We wanted to explore, subvert, and challenge prejudice against Romany Gypsies
Series four of Ackley Bridge, a TV series set in a Yorkshire secondary school, has received widespread acclaim for its portrayal of Romany Gypsy characters and the scenes from their lives, including the deeply respected traditions followed at a Romany funeral and the difficulties which could precede a marriage between two young people. I gave a big thumbs up to Ackley Bridge to the Channel 4 teenage drama in my previous review for the Travellers’ Times. After this was published, I hunted down the cast and the TV production company that created the series for some interviews.
Actor Ryan Dean took on the role of Johnny Cooper, the main character from the Romany Gypsy family that pulls up and stops on the Ackley Bridge playing field. He tells me how he prepared for the role. Having known people from the Romany Gypsy and Irish Traveller community as both friends and colleagues, Ryan Dean first consulted with them. “I feel that I had a little insight into customs and the respect and honour that I believe is key within the community, which is just one thing that I love about it,” he said.
There are so many negative perceptions of Romany Gypsies and Travellers portrayed in the media and it was refreshing to see a positive take on a character with Gypsy heritage. I asked Ryan Dean if he had any perceptions of the Gypsy and Traveller communities himself that playing the role of Johnny Cooper had changed. He said that he didn’t have any negative perceptions because he already had Gypsy and Traveller friends, adding that he hoped that Ackley Bridge and his portrayal of Johnny Cooper would challenge any negative perceptions that the viewers might hold. I then asked Ryan what was the hardest thing about playing Johnny Cooper. “The hardest thing was just making sure I didn't put too much pressure onto myself and to let the beauty of the character speak for himself, and let the writing speak for itself, and allow myself to be a vessel to tell what I hope is many people's stories,” he answers.
I can also relate to the scenes in Ackley Bridge where Johnny has to confront racism against his community. I have suffered racism from both teachers and my fellow students at schools which I have attended. There have been countless times that I have dreaded the next day of school. There have also been countless times that I have literally felt every single second of the school day, and had to educate people around me on what is racist and what the facts are about my community. In this way, I feel that I myself can relate to Johnny Cooper, who, along with his sister, Queenie, are not afraid to challenge stereotypes and share facts and figures. An example of this happens in the first few minutes of the first episode, where Johnny recounts laws which mean that it is legal for him and his family to stop on the school field. The whole series was incredibly well researched, I believe.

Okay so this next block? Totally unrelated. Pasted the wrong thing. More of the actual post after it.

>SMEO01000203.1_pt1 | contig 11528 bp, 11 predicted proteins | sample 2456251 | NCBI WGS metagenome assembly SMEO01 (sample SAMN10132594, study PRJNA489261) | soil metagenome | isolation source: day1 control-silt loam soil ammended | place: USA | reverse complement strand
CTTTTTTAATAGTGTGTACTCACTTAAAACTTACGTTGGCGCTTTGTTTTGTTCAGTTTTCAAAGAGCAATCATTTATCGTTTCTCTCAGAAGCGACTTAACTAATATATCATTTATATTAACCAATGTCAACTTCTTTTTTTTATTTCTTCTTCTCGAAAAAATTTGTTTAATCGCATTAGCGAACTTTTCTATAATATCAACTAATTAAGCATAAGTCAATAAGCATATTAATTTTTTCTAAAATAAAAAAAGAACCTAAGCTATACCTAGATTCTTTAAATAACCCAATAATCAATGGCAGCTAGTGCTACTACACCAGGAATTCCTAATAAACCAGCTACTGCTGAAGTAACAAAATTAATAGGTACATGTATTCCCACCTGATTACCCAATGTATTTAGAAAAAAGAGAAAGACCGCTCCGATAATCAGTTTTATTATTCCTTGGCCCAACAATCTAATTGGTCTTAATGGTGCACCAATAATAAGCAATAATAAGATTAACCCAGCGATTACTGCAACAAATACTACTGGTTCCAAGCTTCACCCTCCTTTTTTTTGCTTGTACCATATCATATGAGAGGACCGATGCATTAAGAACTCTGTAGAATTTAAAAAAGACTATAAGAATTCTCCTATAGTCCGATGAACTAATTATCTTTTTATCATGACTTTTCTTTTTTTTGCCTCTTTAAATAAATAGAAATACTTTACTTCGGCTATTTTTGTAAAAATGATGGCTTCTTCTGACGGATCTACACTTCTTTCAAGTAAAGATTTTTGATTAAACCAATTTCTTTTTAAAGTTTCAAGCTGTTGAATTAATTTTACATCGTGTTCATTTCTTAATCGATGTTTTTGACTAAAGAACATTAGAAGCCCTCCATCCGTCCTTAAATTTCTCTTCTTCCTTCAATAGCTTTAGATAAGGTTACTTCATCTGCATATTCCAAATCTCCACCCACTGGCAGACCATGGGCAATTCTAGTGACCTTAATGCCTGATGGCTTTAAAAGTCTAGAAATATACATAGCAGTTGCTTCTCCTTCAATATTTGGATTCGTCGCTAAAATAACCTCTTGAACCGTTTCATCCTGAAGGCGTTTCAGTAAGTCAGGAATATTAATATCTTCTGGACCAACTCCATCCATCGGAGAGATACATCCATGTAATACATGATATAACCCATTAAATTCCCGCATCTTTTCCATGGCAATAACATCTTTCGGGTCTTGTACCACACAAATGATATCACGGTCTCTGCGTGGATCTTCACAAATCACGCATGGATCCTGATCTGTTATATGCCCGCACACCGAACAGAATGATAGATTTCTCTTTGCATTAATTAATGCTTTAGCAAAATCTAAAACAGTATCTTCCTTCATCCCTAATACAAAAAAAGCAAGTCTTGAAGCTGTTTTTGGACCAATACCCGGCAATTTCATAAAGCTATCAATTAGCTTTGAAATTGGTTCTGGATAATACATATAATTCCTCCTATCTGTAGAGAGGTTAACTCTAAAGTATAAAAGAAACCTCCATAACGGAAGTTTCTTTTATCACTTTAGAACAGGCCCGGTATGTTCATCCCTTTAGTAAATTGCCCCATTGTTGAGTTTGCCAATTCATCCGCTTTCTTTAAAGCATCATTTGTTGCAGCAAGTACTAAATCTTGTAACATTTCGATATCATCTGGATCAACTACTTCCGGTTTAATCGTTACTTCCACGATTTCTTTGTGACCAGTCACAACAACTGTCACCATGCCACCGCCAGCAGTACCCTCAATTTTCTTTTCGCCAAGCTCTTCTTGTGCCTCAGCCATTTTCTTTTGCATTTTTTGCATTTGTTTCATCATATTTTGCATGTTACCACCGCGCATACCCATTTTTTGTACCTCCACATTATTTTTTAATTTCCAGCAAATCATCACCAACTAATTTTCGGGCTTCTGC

I asked The Forge Executive Producer George Ormond what research they did about the Romany Gypsy community and why they decided to introduce a Romany Gypsy character into series four in the first place.
“We were very keen from the offset to get things right so we did extensive research, including talking to a charity and consulting closely with our advisors as well as talking to our schools advisors on their experiences of working with the Romany Gypsy community,” says George Ormond. “The Romany Gypsy community has a strong sense of tradition, and has been subject to discrimination, prejudice and misunderstanding. Series four felt like a great opportunity to explore, subvert, and challenge those preconceptions as well as introducing a brilliant new multi-faceted family, with Johnny at the centre of it.”
Note from TT Editor: Part of the research The Forge undertook was using Romany Gypsy poet and author Damian Le Bas as a consultant for series four, George Ormond also tells Ruby. This came as a bit of a surprise to us as Damian also works part time for the TT! So, to allay any concerns about a conflict of interest, we honestly didn’t know this when Ruby came to us and pitched an article about Ackley Bridge, with a follow up interview with Ryan Dean and The Forge.
Some Gypsies and Travellers where disappointed that Johnny Cooper wasn’t played by a Romany Gypsy actor, so to address their concerns I asked George Ormond the million-dollar question: Did they try to find a Romany Gypsy actor? “Yes, we did,” said George Ormond. “Our team assembled the very best actor for each role, based on all aspects and idiosyncrasies of personality and character. We also reached out directly to the community but didn’t succeed this time.”
I ask if Johnny Cooper will appear again in the next series. “We are yet to confirm future series but are already developing our storylines and have exciting plans for Johnny,” says George Ormond.
“We’ve had really good feedback from the Romany Gypsy community which was so important to us,” adds Ryan Dean. “If I’m honest, the reception and feedback across the board has exceeded what I could have hoped for!”
By Ruby Leigh Smith (with editing support from TT Editor)
Note from TT Editor: Writing up a two-handed interview into a feature is an incredibly hard thing to do and fair play to Ruby for getting the interviews with Ryan Dean and George Ormond in the first place and then jumping in at the deep end and writing them up as one article! Ruby wants to study journalism at university and we are sure she will go far. Well done Ruby!